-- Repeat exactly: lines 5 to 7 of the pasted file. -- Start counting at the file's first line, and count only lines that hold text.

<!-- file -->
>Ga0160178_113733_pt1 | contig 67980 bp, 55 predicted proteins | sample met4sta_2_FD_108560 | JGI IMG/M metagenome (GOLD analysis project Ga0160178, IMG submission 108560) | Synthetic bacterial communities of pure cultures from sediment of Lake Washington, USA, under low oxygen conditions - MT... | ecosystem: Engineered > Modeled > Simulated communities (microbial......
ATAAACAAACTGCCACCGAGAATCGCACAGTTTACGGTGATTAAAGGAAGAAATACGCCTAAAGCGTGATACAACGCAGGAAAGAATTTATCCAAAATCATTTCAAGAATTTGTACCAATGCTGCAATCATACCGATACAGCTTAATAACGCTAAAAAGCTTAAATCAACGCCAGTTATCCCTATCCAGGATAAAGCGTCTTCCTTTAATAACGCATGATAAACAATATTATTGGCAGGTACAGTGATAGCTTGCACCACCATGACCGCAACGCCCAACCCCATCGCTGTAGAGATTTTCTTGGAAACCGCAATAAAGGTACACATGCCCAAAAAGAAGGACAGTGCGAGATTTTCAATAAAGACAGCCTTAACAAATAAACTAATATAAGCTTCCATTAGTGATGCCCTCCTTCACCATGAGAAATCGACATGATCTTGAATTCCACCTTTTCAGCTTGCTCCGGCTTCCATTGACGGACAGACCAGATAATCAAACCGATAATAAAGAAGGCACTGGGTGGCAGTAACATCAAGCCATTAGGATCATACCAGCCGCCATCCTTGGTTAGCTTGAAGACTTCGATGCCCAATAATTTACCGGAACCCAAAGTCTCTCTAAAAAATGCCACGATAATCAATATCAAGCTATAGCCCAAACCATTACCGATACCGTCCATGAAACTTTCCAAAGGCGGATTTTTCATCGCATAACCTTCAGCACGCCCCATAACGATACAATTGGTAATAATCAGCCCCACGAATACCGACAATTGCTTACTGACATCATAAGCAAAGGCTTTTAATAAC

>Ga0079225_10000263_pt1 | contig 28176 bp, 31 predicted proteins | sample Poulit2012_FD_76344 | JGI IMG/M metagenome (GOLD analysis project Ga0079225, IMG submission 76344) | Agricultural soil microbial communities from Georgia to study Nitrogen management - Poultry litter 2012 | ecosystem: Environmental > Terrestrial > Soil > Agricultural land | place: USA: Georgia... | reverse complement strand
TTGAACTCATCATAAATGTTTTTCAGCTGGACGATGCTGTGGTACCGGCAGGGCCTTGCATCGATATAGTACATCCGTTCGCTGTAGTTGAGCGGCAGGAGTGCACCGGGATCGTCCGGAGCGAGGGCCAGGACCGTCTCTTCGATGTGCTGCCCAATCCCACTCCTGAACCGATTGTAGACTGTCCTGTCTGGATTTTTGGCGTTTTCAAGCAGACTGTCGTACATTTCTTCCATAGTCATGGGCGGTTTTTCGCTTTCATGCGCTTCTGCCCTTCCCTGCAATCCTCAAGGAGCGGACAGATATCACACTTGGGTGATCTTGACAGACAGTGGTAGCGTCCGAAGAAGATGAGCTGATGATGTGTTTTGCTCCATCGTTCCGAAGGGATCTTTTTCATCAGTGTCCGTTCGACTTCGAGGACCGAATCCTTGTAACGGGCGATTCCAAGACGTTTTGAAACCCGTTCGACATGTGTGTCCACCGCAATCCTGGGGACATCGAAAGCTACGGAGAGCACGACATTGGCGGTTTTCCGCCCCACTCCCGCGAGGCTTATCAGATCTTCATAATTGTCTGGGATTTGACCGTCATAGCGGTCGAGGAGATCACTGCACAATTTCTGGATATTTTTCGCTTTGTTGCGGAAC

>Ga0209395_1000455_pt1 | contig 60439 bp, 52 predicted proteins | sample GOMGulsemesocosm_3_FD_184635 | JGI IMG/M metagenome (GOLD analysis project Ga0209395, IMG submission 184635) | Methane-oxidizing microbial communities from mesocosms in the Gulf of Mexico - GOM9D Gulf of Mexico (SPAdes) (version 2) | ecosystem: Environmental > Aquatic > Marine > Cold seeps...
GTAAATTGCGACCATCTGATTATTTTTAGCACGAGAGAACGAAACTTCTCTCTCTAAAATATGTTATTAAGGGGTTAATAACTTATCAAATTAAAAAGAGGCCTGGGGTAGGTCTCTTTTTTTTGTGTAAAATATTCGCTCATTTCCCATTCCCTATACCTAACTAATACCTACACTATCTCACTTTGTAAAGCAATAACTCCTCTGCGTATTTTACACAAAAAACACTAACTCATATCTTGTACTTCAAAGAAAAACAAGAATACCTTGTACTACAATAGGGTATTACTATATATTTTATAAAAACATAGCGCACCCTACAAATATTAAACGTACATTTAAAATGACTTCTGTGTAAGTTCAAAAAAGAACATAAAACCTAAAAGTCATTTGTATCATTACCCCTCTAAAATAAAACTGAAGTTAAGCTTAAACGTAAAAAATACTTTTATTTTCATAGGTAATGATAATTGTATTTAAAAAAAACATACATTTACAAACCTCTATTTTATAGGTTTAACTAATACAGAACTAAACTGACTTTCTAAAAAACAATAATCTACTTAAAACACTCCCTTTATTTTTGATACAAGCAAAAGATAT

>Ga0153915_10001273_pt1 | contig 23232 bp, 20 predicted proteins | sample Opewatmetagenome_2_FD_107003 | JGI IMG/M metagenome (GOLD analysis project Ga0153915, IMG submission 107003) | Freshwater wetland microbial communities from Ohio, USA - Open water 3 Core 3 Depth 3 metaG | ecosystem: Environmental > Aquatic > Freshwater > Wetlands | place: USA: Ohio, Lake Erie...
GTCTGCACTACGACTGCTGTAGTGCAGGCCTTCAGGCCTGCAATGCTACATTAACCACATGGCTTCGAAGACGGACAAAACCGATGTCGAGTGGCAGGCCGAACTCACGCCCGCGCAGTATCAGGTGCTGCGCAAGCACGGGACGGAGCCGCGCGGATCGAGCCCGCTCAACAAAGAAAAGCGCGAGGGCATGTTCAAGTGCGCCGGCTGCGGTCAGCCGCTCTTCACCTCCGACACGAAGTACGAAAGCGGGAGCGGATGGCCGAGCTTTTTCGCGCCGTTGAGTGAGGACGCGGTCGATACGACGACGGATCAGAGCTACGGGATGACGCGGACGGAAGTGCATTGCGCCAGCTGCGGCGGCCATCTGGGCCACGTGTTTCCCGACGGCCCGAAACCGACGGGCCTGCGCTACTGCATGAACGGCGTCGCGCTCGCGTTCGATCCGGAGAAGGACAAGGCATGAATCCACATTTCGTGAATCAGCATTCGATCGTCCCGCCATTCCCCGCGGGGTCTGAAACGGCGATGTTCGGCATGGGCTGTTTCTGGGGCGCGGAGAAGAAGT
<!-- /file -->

>Ga0209395_1000455_pt1 | contig 60439 bp, 52 predicted proteins | sample GOMGulsemesocosm_3_FD_184635 | JGI IMG/M metagenome (GOLD analysis project Ga0209395, IMG submission 184635) | Methane-oxidizing microbial communities from mesocosms in the Gulf of Mexico - GOM9D Gulf of Mexico (SPAdes) (version 2) | ecosystem: Environmental > Aquatic > Marine > Cold seeps...
GTAAATTGCGACCATCTGATTATTTTTAGCACGAGAGAACGAAACTTCTCTCTCTAAAATATGTTATTAAGGGGTTAATAACTTATCAAATTAAAAAGAGGCCTGGGGTAGGTCTCTTTTTTTTGTGTAAAATATTCGCTCATTTCCCATTCCCTATACCTAACTAATACCTACACTATCTCACTTTGTAAAGCAATAACTCCTCTGCGTATTTTACACAAAAAACACTAACTCATATCTTGTACTTCAAAGAAAAACAAGAATACCTTGTACTACAATAGGGTATTACTATATATTTTATAAAAACATAGCGCACCCTACAAATATTAAACGTACATTTAAAATGACTTCTGTGTAAGTTCAAAAAAGAACATAAAACCTAAAAGTCATTTGTATCATTACCCCTCTAAAATAAAACTGAAGTTAAGCTTAAACGTAAAAAATACTTTTATTTTCATAGGTAATGATAATTGTATTTAAAAAAAACATACATTTACAAACCTCTATTTTATAGGTTTAACTAATACAGAACTAAACTGACTTTCTAAAAAACAATAATCTACTTAAAACACTCCCTTTATTTTTGATACAAGCAAAAGATAT

>Ga0153915_10001273_pt1 | contig 23232 bp, 20 predicted proteins | sample Opewatmetagenome_2_FD_107003 | JGI IMG/M metagenome (GOLD analysis project Ga0153915, IMG submission 107003) | Freshwater wetland microbial communities from Ohio, USA - Open water 3 Core 3 Depth 3 metaG | ecosystem: Environmental > Aquatic > Freshwater > Wetlands | place: USA: Ohio, Lake Erie...